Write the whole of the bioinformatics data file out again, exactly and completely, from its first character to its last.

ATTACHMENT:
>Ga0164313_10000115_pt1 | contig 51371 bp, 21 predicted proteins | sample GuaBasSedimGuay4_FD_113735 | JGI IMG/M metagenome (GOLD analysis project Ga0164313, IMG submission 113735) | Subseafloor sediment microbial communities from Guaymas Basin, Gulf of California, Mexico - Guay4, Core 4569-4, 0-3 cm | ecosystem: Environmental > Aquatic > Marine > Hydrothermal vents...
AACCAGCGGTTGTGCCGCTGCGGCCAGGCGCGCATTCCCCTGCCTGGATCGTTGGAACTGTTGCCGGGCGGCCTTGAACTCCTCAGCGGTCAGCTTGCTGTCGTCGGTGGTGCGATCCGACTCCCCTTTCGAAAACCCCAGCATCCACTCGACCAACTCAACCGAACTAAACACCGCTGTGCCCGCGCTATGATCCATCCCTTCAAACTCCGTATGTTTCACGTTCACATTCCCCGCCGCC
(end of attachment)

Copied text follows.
>Ga0164313_10000115_pt1 | contig 51371 bp, 21 predicted proteins | sample GuaBasSedimGuay4_FD_113735 | JGI IMG/M metagenome (GOLD analysis project Ga0164313, IMG submission 113735) | Subseafloor sediment microbial communities from Guaymas Basin, Gulf of California, Mexico - Guay4, Core 4569-4, 0-3 cm | ecosystem: Environmental > Aquatic > Marine > Hydrothermal vents...
AACCAGCGGTTGTGCCGCTGCGGCCAGGCGCGCATTCCCCTGCCTGGATCGTTGGAACTGTTGCCGGGCGGCCTTGAACTCCTCAGCGGTCAGCTTGCTGTCGTCGGTGGTGCGATCCGACTCCCCTTTCGAAAACCCCAGCATCCACTCGACCAACTCAACCGAACTAAACACCGCTGTGCCCGCGCTATGATCCATCCCTTCAAACTCCGTATGTTTCACGTTCACATTCCCCGCCGCC